After submitting everything it all depends on season and how busy permitting department is. In best case scenario during the winter your basement underpinning permit can be approved within two weeks.

    In more busy times it can take up to 5 weeks for the answer from city officials. Delays may occur in uncovered basement, with additional architectural remarks after demolition. Overall the process of obtaining permit takes six to eight weeks.

    What Happens if Work Done without Permit

    Company that is doing the work at home for underpinning will not provide proper warranty without permit. There will be simply no ground for home owner to approach them if something goes wrong. Permitting is responsibility of the property owner and he or she needs to follow local bylaws.

    Let’s say you proceeded with the work knowing there must be permit obtained for home underpinning but never got it. Neighbors can complain about ongoing work and city inspector or official may stop by to check things out.

    When they find out there is ongoing project without open permit, project gets immediately shut down until proper documents submitted. Home owners may be charged with hefty fee as well.

    The last point on problems associated with not getting permit is the actual quality of work. How can professionals perform such a technical project without approved engineering details? There will be mistakes and shortcuts made if third party does not get involved for inspections and quality checks.

    Exception when Permit for Underpinning not Required

    The only situation where we think permit is not required for home underpinning is in areas where local bylaws do not include such previsions. You will almost never see it happening, but very rarely there are properties literally in the middle of nowhere. They build what they want and however they feel is suitable for them.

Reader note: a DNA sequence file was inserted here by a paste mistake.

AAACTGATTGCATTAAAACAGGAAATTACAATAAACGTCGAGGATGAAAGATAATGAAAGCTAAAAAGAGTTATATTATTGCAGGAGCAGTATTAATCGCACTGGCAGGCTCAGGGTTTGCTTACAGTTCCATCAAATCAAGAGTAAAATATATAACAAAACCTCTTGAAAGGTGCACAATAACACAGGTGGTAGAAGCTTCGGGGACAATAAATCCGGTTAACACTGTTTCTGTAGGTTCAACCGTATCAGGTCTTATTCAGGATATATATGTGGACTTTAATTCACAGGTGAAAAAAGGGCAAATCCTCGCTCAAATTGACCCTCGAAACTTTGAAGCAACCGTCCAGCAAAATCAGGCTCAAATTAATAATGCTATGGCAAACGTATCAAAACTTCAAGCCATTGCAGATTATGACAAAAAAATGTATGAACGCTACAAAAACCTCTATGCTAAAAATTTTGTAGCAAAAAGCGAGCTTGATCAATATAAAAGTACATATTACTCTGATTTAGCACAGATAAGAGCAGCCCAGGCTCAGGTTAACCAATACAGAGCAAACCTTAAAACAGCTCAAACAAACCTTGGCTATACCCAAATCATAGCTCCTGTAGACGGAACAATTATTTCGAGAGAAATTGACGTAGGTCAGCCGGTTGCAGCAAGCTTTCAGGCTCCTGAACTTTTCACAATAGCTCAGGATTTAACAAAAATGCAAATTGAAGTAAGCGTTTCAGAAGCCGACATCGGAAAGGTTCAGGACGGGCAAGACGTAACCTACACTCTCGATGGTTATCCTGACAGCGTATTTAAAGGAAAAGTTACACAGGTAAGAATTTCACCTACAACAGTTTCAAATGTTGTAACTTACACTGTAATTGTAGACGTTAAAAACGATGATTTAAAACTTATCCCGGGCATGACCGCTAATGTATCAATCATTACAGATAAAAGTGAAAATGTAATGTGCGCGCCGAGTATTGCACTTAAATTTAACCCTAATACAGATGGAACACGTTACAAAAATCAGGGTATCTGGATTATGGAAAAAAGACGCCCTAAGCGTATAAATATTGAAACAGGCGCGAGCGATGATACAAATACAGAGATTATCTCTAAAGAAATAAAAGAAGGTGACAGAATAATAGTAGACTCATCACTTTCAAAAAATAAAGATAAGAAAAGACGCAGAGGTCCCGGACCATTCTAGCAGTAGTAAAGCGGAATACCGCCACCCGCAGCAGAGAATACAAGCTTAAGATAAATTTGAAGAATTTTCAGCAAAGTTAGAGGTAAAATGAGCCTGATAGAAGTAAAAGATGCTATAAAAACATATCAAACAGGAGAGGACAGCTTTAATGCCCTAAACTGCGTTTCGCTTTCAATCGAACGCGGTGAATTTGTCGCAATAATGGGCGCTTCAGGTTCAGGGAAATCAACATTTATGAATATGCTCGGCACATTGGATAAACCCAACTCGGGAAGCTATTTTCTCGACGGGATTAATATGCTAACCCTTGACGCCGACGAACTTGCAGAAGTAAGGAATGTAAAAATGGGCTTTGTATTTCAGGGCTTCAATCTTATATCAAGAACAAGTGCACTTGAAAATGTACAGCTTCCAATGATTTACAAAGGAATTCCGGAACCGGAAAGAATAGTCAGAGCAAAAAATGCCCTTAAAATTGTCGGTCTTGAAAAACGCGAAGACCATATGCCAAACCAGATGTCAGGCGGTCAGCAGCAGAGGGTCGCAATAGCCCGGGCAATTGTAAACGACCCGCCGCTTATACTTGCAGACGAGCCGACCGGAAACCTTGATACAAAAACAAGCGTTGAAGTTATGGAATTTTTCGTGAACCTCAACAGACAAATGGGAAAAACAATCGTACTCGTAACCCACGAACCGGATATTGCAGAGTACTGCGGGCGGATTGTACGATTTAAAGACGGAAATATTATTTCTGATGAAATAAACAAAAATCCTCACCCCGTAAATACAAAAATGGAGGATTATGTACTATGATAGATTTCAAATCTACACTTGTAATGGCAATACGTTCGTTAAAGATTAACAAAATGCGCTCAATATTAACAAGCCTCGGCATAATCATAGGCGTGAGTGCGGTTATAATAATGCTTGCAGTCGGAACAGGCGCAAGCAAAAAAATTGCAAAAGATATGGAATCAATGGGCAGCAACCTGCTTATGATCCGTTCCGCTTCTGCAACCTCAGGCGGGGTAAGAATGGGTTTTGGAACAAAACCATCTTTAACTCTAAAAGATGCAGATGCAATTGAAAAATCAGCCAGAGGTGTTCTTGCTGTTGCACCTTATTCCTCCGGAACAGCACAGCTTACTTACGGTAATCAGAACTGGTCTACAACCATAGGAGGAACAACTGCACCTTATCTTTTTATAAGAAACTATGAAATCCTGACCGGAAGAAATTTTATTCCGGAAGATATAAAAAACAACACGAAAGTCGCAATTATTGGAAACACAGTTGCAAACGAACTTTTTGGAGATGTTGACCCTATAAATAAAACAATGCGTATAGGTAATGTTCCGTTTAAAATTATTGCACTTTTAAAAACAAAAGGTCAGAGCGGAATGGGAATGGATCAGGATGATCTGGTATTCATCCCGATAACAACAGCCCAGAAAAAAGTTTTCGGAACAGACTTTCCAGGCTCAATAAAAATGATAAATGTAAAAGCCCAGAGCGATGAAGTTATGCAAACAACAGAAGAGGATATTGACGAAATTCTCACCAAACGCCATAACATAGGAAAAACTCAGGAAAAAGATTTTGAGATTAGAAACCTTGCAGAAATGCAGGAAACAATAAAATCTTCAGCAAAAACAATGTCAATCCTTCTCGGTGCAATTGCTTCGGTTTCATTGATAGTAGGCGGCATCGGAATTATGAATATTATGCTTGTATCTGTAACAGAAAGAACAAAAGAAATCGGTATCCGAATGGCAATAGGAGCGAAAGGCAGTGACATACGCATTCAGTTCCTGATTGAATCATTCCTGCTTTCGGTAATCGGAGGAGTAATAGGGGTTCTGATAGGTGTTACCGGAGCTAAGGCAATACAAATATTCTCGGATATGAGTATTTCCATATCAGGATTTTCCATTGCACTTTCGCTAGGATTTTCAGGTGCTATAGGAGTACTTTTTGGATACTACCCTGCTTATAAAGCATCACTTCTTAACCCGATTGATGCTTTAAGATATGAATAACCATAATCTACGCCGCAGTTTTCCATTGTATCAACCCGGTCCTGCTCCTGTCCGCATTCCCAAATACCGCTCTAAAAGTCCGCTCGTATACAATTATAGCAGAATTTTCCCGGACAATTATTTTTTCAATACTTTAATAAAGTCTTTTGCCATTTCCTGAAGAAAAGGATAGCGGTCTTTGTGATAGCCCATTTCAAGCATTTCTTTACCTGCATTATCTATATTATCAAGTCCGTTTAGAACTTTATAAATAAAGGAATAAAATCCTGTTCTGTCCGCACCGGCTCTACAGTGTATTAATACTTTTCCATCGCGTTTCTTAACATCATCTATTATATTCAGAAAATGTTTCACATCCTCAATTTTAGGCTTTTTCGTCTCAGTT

Underpinning projects are very technical and can cause entire structure to fall down if not performed with caution. Even in areas where there is not inspector to oversee the job, we still suggest contacting engineer or architect for confirmation of work process.

    Conclusion for Underpinning Permit Requirements

    Conclusion for basement underpinning permits
    Stages of concrete underpinning marked on walls.

    We cannot stress enough on safety of construction projects. Underpinning of a house means literally lowering down its foundation walls with footings to create space below ground. In order to do that, entire wright of the house has to be temporary put on something while walls extend down.

    There is no good reason to ignore precautions and local bylaws. Charges from building inspector are only the beginning of worst things that could happen.

    Home owners can spend extra tenth of thousands of dollars to redo half of project when caught doing illegally and obligation to change most of work. Who can you blame when your house collapses due to avoidance to architectural and engineering specs?

    On Point Remodeling strongly advices all home owners who plan to proceed with underpinning project to carefully approach work process and complete all necessary permits. Contact local authorities and they would be happy to guide you in the right direction.

    Steven H.
    Steven H.
    General Contractor and Home Builder with over 20 years of experience. Write and Edit educational posts for several Remodeling Blogs. Specialize in trade management and technical construction details.

    Same Category